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Paul Bérenger réclame des précisions au ministre Kasenally


PNQ La vente des ex-maisons de la CHA et des terrains de l’Etat a fait l’objet de la PNQ du leader de l’opposition, le  mercredi, 20 novembre. Adressée au ministre Kasenally, Paul Bérenger a voulu savoir si l’avis du SLO a changé après 2005 sur la vente des terrains où ont été construits des maisons de l’ex-CHA. Ensuite il a demandé au ministre si tous les propriétaires des  maisons de l’ex-CHA ont reçu leur titre de propriété concernant la maison et le terrain. Finalement, il a voulu connaître si l’amendement qui sera apporté à la State Land Act concernera aussi des personnes qui ont construit une maison sur un  terrain appartenant à l’Etat.

 Dans sa réponse le ministre  Kasenally a, d’abord, rappelé l’avis du Parquet datant de 2005 sur la vente des terres de l’Etat. Le State Law Office (SLO) avait estimé que les terres de l’Etat ne peuvent être vendues sauf si cela relève de l’intérêt public ou cela se fait en échange d’un autre terrain. Il a indiqué que 9 935 occupants de maisons ex-CHA ont obtenu leur titre de propriété. Quant aux pas géométriques sur lesquels se trouvent des maisons ex-CHA, des amendements constitutionnels ne sont pas nécessaires, a-t-il dit, en affirmant que des amendements seront apportés, lors du vote du Miscellanous Finance Bill 2013, pour permettre à  17 000 familles de 600 zones résidentielles des sites and services  de bénéficier des terrains qu’elles occupent.


Lire la PNQ intégralement

EX-CHA HOUSES & STATE LAND - SALE


The Leader of the Opposition (Mr P. Bérenger) (by Private Notice) asked the Minister
of Housing and Lands whether, in regard to the sale of ex-CHA houses and of State Land, he will
state -
(a) if the advice of the State Law Office on the sale of State Land on which stand the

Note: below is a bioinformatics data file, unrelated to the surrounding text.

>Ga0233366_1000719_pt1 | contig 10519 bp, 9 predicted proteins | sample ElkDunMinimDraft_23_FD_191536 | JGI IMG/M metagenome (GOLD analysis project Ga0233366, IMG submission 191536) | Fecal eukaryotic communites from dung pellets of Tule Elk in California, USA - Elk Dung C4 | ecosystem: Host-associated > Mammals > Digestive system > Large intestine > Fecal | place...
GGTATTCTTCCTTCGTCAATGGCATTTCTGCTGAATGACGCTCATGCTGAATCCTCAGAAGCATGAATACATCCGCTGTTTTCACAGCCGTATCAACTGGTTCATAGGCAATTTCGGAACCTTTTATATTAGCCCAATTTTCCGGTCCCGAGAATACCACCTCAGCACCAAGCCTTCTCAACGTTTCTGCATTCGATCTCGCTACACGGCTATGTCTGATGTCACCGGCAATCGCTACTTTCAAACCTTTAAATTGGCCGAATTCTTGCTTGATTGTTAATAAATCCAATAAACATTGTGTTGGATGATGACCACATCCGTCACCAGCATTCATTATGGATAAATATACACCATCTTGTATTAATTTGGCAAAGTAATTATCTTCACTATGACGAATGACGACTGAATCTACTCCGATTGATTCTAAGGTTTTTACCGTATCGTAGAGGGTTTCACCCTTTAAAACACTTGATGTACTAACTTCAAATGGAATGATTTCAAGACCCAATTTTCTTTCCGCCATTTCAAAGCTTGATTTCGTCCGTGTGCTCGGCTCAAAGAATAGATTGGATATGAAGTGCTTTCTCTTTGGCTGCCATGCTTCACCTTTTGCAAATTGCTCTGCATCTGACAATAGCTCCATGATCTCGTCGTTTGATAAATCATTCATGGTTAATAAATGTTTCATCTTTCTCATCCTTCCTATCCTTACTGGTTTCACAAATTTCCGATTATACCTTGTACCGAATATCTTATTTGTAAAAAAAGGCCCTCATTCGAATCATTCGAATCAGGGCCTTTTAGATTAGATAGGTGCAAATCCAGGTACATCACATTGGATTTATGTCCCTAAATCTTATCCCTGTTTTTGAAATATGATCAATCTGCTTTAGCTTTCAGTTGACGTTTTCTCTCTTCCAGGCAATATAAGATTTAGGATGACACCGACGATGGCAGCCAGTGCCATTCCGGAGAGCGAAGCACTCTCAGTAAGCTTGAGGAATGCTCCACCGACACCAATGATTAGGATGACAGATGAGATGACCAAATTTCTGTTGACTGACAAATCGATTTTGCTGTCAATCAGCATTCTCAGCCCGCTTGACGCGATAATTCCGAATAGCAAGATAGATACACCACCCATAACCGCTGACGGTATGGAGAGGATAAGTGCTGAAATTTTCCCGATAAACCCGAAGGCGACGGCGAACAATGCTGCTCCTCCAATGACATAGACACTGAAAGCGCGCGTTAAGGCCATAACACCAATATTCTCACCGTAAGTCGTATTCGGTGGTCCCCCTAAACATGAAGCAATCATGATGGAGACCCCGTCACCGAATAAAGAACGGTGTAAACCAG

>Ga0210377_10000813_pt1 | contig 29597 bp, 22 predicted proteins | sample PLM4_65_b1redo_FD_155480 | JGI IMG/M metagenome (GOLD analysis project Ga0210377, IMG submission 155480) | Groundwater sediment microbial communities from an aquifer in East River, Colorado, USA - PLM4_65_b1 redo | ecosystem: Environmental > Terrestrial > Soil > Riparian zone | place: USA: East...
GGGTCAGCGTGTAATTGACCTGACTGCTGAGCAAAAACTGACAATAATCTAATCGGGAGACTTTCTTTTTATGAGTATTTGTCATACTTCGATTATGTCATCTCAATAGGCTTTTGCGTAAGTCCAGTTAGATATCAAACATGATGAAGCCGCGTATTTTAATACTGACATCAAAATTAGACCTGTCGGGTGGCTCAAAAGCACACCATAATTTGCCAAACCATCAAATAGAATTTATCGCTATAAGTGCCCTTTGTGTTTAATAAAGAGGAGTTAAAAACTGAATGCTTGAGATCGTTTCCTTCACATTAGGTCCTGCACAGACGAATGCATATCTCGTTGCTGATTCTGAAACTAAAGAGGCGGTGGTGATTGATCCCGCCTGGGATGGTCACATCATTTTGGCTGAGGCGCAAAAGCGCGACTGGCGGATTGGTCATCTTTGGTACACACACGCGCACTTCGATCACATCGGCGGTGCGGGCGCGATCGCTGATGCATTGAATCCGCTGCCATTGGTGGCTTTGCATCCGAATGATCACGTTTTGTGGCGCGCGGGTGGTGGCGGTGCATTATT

ex-CHA houses to the owners thereof has changed after 2005;
(b) if all the owners of the ex-CHA houses have received the title deed in respect of the
houses and of the State Land on which the houses stand, and
(c) the amendments that will be brought to the State Land Act to allow those families
who have a housing unit on leased land belonging to the State to buy the land,
indicating if same will apply to the houses standing on sites and serviced lots.
Dr. Kasenally: Mr Speaker, Sir, as the House is aware the State Lands Act provided as at
July 2005 that, I quote -  
“No State Land shall be sold unless it is in the public interest to do so and in
exchange of another portion of land.”
Conscious of this legal obstacle to its policy of democratisation of access to land
ownership, Government spelt out at paragraph 43 of its Programme 2005-2010, its intention to
grant greater and wider access to land.
Government was very explicit in its determination to translate this intention into reality
by stating at paragraph 188, I quote -
“Government will remove the legal and socio-economic constraints to equitable
access to land ownership.”
It is in line with these commitments that soon after coming into office, this Government
through the Ministry of Housing and Lands started consultations with the State Law Office and
other stakeholders as regards the proposal to sell to the owners of the State Land on which stands
ex-CHA Housing Units.
Following this, a policy decision was taken on 30 September 2005, requesting the
Minister of Housing and Lands to look into the possibility of selling to the lessees of State Land
on which the ex-CHA houses stood.
On 03 October 2005, a Steering Committee at the Ministry of Housing and Lands started
to explore the possibility of selling the State Land to the concerned lessees. A first Meeting was
held at the Solicitor General’s Office on 09 November 2005 in the presence of officers of the
Ministry of Finance and my Ministry whereby we were requested to submit preliminary drafting
instructions which were then discussed and submitted to enable the State Law Office to